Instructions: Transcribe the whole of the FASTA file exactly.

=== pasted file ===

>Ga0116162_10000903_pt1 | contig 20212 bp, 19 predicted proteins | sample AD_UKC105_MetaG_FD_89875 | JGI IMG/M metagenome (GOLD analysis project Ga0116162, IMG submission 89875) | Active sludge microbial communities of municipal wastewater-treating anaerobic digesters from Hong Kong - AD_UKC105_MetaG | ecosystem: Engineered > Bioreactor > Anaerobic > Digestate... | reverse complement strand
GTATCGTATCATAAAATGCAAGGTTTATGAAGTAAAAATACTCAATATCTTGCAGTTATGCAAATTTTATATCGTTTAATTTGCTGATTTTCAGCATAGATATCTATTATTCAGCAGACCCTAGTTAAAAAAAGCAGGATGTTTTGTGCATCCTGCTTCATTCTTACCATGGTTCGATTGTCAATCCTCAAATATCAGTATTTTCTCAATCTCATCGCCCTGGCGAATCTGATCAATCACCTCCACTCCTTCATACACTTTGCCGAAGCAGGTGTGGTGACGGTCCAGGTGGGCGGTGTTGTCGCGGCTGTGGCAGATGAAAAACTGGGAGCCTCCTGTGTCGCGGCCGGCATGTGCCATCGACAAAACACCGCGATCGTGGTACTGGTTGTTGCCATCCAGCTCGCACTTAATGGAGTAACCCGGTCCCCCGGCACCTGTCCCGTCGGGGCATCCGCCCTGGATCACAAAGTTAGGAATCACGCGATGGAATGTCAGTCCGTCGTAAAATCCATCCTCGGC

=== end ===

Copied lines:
>Ga0116162_10000903_pt1 | contig 20212 bp, 19 predicted proteins | sample AD_UKC105_MetaG_FD_89875 | JGI IMG/M metagenome (GOLD analysis project Ga0116162, IMG submission 89875) | Active sludge microbial communities of municipal wastewater-treating anaerobic digesters from Hong Kong - AD_UKC105_MetaG | ecosystem: Engineered > Bioreactor > Anaerobic > Digestate... | reverse complement strand
GTATCGTATCATAAAATGCAAGGTTTATGAAGTAAAAATACTCAATATCTTGCAGTTATGCAAATTTTATATCGTTTAATTTGCTGATTTTCAGCATAGATATCTATTATTCAGCAGACCCTAGTTAAAAAAAGCAGGATGTTTTGTGCATCCTGCTTCATTCTTACCATGGTTCGATTGTCAATCCTCAAATATCAGTATTTTCTCAATCTCATCGCCCTGGCGAATCTGATCAATCACCTCCACTCCTTCATACACTTTGCCGAAGCAGGTGTGGTGACGGTCCAGGTGGGCGGTGTTGTCGCGGCTGTGGCAGATGAAAAACTGGGAGCCTCCTGTGTCGCGGCCGGCATGTGCCATCGACAAAACACCGCGATCGTGGTACTGGTTGTTGCCATCCAGCTCGCACTTAATGGAGTAACCCGGTCCCCCGGCACCTGTCCCGTCGGGGCATCCGCCCTGGATCACAAAGTTAGGAATCACGCGATGGAATGTCAGTCCGTCGTAAAATCCATCCTCGGC